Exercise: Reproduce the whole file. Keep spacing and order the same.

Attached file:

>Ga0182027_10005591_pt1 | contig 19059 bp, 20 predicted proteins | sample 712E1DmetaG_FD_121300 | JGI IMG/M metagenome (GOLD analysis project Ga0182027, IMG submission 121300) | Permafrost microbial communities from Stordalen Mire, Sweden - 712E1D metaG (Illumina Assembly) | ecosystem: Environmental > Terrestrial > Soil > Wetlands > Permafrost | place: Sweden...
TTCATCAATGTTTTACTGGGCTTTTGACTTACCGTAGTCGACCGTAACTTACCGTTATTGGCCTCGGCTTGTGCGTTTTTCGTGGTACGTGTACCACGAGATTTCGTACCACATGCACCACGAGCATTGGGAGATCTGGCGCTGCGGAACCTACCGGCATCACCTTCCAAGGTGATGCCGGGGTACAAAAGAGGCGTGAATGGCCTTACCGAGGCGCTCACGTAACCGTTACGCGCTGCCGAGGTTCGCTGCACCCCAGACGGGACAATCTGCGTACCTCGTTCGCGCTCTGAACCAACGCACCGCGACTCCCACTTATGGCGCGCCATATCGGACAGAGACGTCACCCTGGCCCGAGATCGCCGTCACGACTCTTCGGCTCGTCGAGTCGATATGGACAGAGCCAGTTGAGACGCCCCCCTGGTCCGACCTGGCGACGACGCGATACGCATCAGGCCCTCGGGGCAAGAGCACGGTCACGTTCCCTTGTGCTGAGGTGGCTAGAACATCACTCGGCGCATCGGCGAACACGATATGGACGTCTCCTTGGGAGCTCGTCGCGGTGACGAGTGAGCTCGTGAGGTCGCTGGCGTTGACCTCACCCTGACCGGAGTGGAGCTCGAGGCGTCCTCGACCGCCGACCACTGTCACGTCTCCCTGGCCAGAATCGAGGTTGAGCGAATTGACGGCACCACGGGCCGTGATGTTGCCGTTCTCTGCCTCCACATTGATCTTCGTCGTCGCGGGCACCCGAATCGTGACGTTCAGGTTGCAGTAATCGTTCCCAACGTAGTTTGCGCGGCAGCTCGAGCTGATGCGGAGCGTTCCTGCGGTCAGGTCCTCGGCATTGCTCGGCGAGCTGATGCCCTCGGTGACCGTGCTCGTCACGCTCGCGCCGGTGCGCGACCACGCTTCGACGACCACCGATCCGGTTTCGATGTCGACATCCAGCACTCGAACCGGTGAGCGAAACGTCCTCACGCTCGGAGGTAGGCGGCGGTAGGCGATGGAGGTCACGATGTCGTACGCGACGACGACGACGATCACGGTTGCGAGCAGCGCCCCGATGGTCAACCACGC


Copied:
>Ga0182027_10005591_pt1 | contig 19059 bp, 20 predicted proteins | sample 712E1DmetaG_FD_121300 | JGI IMG/M metagenome (GOLD analysis project Ga0182027, IMG submission 121300) | Permafrost microbial communities from Stordalen Mire, Sweden - 712E1D metaG (Illumina Assembly) | ecosystem: Environmental > Terrestrial > Soil > Wetlands > Permafrost | place: Sweden...
TTCATCAATGTTTTACTGGGCTTTTGACTTACCGTAGTCGACCGTAACTTACCGTTATTGGCCTCGGCTTGTGCGTTTTTCGTGGTACGTGTACCACGAGATTTCGTACCACATGCACCACGAGCATTGGGAGATCTGGCGCTGCGGAACCTACCGGCATCACCTTCCAAGGTGATGCCGGGGTACAAAAGAGGCGTGAATGGCCTTACCGAGGCGCTCACGTAACCGTTACGCGCTGCCGAGGTTCGCTGCACCCCAGACGGGACAATCTGCGTACCTCGTTCGCGCTCTGAACCAACGCACCGCGACTCCCACTTATGGCGCGCCATATCGGACAGAGACGTCACCCTGGCCCGAGATCGCCGTCACGACTCTTCGGCTCGTCGAGTCGATATGGACAGAGCCAGTTGAGACGCCCCCCTGGTCCGACCTGGCGACGACGCGATACGCATCAGGCCCTCGGGGCAAGAGCACGGTCACGTTCCCTTGTGCTGAGGTGGCTAGAACATCACTCGGCGCATCGGCGAACACGATATGGACGTCTCCTTGGGAGCTCGTCGCGGTGACGAGTGAGCTCGTGAGGTCGCTGGCGTTGACCTCACCCTGACCGGAGTGGAGCTCGAGGCGTCCTCGACCGCCGACCACTGTCACGTCTCCCTGGCCAGAATCGAGGTTGAGCGAATTGACGGCACCACGGGCCGTGATGTTGCCGTTCTCTGCCTCCACATTGATCTTCGTCGTCGCGGGCACCCGAATCGTGACGTTCAGGTTGCAGTAATCGTTCCCAACGTAGTTTGCGCGGCAGCTCGAGCTGATGCGGAGCGTTCCTGCGGTCAGGTCCTCGGCATTGCTCGGCGAGCTGATGCCCTCGGTGACCGTGCTCGTCACGCTCGCGCCGGTGCGCGACCACGCTTCGACGACCACCGATCCGGTTTCGATGTCGACATCCAGCACTCGAACCGGTGAGCGAAACGTCCTCACGCTCGGAGGTAGGCGGCGGTAGGCGATGGAGGTCACGATGTCGTACGCGACGACGACGACGATCACGGTTGCGAGCAGCGCCCCGATGGTCAACCACGC